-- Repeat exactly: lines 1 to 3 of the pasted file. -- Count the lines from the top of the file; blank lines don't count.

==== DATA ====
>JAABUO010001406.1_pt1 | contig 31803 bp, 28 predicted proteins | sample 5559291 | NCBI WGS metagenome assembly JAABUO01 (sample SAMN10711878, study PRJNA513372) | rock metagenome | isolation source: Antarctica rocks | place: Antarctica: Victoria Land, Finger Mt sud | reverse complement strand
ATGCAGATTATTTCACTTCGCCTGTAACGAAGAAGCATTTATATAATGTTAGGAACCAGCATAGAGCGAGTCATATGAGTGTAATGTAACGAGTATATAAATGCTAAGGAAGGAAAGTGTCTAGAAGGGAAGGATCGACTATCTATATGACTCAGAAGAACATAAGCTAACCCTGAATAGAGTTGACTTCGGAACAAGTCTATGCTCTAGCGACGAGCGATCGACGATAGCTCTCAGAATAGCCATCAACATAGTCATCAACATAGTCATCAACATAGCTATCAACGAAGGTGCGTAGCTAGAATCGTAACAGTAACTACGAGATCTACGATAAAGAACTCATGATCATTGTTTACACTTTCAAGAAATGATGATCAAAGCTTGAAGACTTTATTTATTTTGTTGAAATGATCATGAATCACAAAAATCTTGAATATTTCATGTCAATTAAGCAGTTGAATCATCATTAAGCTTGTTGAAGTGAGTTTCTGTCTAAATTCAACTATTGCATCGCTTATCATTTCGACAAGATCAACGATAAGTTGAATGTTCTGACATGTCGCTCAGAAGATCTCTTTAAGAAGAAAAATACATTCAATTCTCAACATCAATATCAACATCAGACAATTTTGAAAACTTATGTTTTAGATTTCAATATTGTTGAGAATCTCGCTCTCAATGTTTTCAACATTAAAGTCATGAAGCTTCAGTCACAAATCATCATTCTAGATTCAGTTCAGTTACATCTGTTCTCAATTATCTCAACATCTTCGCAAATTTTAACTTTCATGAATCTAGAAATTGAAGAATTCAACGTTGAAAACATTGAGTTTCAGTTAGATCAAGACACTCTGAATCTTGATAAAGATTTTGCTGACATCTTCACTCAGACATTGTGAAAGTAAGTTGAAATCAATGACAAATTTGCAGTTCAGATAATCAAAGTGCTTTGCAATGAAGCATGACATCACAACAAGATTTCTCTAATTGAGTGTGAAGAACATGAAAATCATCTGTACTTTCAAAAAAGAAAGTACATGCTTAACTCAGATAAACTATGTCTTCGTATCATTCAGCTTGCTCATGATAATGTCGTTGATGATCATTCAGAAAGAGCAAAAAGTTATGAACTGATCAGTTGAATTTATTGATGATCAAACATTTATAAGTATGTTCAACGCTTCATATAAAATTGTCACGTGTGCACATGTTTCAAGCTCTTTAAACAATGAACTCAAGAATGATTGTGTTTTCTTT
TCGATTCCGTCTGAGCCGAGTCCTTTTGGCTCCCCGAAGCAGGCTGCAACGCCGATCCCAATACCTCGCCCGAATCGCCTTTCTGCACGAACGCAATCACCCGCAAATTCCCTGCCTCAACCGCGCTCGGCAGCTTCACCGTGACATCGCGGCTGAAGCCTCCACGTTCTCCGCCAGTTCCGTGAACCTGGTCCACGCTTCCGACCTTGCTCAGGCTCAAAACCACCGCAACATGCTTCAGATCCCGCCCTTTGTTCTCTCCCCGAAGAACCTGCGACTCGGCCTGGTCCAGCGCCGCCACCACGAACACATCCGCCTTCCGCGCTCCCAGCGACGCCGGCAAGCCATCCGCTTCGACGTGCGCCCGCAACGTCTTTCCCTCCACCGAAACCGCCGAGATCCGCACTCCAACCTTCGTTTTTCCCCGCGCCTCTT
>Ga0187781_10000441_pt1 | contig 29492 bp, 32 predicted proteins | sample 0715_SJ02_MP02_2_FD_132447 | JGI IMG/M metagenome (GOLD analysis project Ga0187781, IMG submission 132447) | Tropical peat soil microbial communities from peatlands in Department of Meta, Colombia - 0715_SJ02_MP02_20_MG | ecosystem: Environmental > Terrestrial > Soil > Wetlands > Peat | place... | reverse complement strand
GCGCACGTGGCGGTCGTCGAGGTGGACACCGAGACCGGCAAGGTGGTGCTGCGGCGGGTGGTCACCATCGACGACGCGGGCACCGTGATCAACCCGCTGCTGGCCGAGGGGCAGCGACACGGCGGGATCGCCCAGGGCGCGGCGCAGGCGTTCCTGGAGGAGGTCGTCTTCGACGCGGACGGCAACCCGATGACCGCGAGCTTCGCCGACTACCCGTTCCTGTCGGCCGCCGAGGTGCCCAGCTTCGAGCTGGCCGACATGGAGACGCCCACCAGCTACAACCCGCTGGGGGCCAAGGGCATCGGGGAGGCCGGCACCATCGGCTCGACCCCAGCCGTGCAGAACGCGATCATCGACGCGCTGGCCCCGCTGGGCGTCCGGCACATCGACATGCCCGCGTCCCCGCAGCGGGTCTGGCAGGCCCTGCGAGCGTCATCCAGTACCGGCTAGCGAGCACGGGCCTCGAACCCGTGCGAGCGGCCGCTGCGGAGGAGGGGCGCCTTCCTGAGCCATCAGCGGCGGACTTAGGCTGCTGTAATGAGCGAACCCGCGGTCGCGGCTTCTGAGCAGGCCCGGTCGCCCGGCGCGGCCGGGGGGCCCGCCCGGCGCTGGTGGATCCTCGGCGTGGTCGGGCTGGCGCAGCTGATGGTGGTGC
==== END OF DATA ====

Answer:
>JAABUO010001406.1_pt1 | contig 31803 bp, 28 predicted proteins | sample 5559291 | NCBI WGS metagenome assembly JAABUO01 (sample SAMN10711878, study PRJNA513372) | rock metagenome | isolation source: Antarctica rocks | place: Antarctica: Victoria Land, Finger Mt sud | reverse complement strand
ATGCAGATTATTTCACTTCGCCTGTAACGAAGAAGCATTTATATAATGTTAGGAACCAGCATAGAGCGAGTCATATGAGTGTAATGTAACGAGTATATAAATGCTAAGGAAGGAAAGTGTCTAGAAGGGAAGGATCGACTATCTATATGACTCAGAAGAACATAAGCTAACCCTGAATAGAGTTGACTTCGGAACAAGTCTATGCTCTAGCGACGAGCGATCGACGATAGCTCTCAGAATAGCCATCAACATAGTCATCAACATAGTCATCAACATAGCTATCAACGAAGGTGCGTAGCTAGAATCGTAACAGTAACTACGAGATCTACGATAAAGAACTCATGATCATTGTTTACACTTTCAAGAAATGATGATCAAAGCTTGAAGACTTTATTTATTTTGTTGAAATGATCATGAATCACAAAAATCTTGAATATTTCATGTCAATTAAGCAGTTGAATCATCATTAAGCTTGTTGAAGTGAGTTTCTGTCTAAATTCAACTATTGCATCGCTTATCATTTCGACAAGATCAACGATAAGTTGAATGTTCTGACATGTCGCTCAGAAGATCTCTTTAAGAAGAAAAATACATTCAATTCTCAACATCAATATCAACATCAGACAATTTTGAAAACTTATGTTTTAGATTTCAATATTGTTGAGAATCTCGCTCTCAATGTTTTCAACATTAAAGTCATGAAGCTTCAGTCACAAATCATCATTCTAGATTCAGTTCAGTTACATCTGTTCTCAATTATCTCAACATCTTCGCAAATTTTAACTTTCATGAATCTAGAAATTGAAGAATTCAACGTTGAAAACATTGAGTTTCAGTTAGATCAAGACACTCTGAATCTTGATAAAGATTTTGCTGACATCTTCACTCAGACATTGTGAAAGTAAGTTGAAATCAATGACAAATTTGCAGTTCAGATAATCAAAGTGCTTTGCAATGAAGCATGACATCACAACAAGATTTCTCTAATTGAGTGTGAAGAACATGAAAATCATCTGTACTTTCAAAAAAGAAAGTACATGCTTAACTCAGATAAACTATGTCTTCGTATCATTCAGCTTGCTCATGATAATGTCGTTGATGATCATTCAGAAAGAGCAAAAAGTTATGAACTGATCAGTTGAATTTATTGATGATCAAACATTTATAAGTATGTTCAACGCTTCATATAAAATTGTCACGTGTGCACATGTTTCAAGCTCTTTAAACAATGAACTCAAGAATGATTGTGTTTTCTTT
TCGATTCCGTCTGAGCCGAGTCCTTTTGGCTCCCCGAAGCAGGCTGCAACGCCGATCCCAATACCTCGCCCGAATCGCCTTTCTGCACGAACGCAATCACCCGCAAATTCCCTGCCTCAACCGCGCTCGGCAGCTTCACCGTGACATCGCGGCTGAAGCCTCCACGTTCTCCGCCAGTTCCGTGAACCTGGTCCACGCTTCCGACCTTGCTCAGGCTCAAAACCACCGCAACATGCTTCAGATCCCGCCCTTTGTTCTCTCCCCGAAGAACCTGCGACTCGGCCTGGTCCAGCGCCGCCACCACGAACACATCCGCCTTCCGCGCTCCCAGCGACGCCGGCAAGCCATCCGCTTCGACGTGCGCCCGCAACGTCTTTCCCTCCACCGAAACCGCCGAGATCCGCACTCCAACCTTCGTTTTTCCCCGCGCCTCTT